The Remington 1100 series of semi-automatic shotguns has been one of the most successful self loading shotgun actions in history. It has been configured for a wide range of uses including hunting, trap and skeet and combat configuration.
The shotgun pictured is my personal defensive shotgun and is Remington’s 11-87 Police Model. Although this particular model is no longer manufactured, there are still a large number of them on the market and Remington makes an updated version, the TAc 4 today.
This shotgun came from the factory with wooden furniture and a decent recoil pad. It also came with a military style parkerized finish and adjustable rifle sights. I added the extended magazine which will hold 7 rounds and the Side Saddle ammo carrier on the left side of the receiver as pictured below.
Although trained by the military in slide action shotguns, I became a firm believer in the superiority of the semi auto shotgun in the summer of 1988. I was part of a select group of Army shooters who were selected to attend a 5 day intensive training course by John Shaw of the Mid South Institute of Self Defense Shooting. Shaw’s demonstration of the firepower of his Winchester auto shotgun was truly amazing and convinced me that semi-auto shotguns were the way to go. I bought my 11-87 shortly thereafter.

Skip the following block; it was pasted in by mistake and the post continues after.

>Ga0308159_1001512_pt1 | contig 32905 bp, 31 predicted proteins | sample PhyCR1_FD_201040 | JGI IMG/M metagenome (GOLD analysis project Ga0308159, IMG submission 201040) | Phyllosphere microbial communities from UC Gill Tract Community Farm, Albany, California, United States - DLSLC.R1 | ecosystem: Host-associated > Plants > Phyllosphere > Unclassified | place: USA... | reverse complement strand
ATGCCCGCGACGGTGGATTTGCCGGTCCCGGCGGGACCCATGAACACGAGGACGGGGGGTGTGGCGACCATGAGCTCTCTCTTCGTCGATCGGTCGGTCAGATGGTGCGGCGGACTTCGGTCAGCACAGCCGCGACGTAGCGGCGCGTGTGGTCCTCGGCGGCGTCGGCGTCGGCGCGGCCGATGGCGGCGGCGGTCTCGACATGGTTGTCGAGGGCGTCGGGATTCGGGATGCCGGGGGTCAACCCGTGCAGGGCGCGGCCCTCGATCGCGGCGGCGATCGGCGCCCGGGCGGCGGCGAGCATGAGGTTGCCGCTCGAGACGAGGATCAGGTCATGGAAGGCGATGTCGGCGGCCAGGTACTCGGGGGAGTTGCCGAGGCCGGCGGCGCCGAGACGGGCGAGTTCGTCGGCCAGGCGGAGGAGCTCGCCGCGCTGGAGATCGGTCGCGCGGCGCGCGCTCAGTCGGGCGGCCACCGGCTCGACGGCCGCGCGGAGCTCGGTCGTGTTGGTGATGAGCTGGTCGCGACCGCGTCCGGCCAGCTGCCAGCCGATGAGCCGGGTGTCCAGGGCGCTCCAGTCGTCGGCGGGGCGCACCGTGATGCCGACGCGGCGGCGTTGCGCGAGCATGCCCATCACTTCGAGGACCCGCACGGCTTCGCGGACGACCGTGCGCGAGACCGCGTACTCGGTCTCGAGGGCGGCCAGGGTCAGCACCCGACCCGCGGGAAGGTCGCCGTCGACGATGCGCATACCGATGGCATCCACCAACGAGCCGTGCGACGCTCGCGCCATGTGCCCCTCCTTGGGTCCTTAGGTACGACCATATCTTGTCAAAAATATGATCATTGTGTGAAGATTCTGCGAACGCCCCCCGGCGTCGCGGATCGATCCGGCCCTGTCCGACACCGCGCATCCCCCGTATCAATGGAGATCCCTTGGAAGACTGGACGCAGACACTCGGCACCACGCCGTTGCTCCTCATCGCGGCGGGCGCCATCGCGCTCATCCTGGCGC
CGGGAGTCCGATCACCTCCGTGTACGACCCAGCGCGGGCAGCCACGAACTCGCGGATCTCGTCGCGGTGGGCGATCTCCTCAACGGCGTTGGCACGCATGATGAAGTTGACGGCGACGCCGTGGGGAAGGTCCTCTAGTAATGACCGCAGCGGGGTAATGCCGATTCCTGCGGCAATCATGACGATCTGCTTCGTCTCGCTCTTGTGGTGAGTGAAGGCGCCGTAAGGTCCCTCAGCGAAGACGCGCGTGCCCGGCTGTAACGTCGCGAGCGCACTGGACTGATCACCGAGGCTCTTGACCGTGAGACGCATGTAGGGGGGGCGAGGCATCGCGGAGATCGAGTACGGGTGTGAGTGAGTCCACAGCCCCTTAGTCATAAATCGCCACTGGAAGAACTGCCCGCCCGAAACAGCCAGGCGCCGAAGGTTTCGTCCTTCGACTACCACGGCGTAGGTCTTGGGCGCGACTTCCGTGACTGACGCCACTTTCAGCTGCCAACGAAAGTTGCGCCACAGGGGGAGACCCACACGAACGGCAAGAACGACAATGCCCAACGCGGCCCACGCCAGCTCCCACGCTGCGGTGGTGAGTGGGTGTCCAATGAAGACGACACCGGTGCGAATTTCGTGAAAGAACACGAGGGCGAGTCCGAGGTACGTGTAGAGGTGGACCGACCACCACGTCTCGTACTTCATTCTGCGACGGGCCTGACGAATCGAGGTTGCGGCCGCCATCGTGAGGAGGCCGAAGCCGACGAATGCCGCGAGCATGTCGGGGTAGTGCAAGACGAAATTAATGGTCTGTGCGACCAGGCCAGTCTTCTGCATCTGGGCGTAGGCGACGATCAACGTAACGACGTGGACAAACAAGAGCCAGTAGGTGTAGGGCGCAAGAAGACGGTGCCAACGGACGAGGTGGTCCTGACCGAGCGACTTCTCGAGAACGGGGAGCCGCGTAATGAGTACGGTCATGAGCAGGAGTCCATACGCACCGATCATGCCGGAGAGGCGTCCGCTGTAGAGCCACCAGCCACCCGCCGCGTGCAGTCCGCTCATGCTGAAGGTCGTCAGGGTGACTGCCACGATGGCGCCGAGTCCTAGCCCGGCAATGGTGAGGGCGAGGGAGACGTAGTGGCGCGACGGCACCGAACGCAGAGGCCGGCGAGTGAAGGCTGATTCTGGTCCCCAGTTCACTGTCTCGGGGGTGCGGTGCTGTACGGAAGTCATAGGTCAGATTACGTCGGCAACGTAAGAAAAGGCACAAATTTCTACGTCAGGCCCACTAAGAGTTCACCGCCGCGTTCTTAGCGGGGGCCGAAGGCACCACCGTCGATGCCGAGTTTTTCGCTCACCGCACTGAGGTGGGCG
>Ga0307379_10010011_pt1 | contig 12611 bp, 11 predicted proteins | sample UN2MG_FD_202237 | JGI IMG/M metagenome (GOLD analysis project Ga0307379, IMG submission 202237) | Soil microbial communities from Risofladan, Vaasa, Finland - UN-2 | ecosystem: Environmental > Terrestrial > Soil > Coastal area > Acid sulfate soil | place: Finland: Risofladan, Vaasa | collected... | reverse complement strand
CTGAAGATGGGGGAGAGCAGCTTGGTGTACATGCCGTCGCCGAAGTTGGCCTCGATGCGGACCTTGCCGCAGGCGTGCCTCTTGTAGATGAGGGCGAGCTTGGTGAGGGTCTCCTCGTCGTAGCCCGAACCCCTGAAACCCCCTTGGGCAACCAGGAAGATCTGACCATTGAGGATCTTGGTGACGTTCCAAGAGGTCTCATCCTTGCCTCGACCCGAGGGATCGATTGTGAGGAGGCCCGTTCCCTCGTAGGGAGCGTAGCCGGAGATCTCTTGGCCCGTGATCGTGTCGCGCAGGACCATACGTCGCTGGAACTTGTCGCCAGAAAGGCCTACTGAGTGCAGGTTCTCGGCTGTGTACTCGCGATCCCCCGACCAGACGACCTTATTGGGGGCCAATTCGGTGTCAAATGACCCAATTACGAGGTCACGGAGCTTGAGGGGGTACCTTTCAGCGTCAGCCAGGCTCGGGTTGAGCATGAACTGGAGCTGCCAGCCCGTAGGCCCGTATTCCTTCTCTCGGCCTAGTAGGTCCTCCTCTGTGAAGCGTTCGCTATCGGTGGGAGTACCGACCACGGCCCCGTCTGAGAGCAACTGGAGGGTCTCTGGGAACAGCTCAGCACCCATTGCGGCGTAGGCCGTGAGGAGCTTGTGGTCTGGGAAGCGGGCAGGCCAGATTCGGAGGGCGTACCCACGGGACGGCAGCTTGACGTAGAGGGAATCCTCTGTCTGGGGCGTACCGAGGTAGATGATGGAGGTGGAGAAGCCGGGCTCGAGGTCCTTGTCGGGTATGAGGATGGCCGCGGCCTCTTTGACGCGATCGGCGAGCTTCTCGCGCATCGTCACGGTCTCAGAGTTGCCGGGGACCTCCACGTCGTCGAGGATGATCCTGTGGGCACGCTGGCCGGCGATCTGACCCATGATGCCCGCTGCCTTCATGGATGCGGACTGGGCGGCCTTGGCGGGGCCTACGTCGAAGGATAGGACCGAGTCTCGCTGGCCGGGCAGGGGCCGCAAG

There are a lot of myths about the smooth bore shotgun as a defensive weapon, such as it being an “Alley sweeper” or, “At close range you can’t miss”. At close range you most certainly CAN miss.
I recently patterned my 11-87 (cylinder bore) with Sellier and Bellot 12 Ga. OO buckshot for an upcoming class. As the photos below demonstrate, this is not an “Alley Sweeper”. Out to 10 yards (30 feet), all pellets remained in the chest cavity area. How long is your living room?
Yes, you CAN miss with a shotgun, even at close range.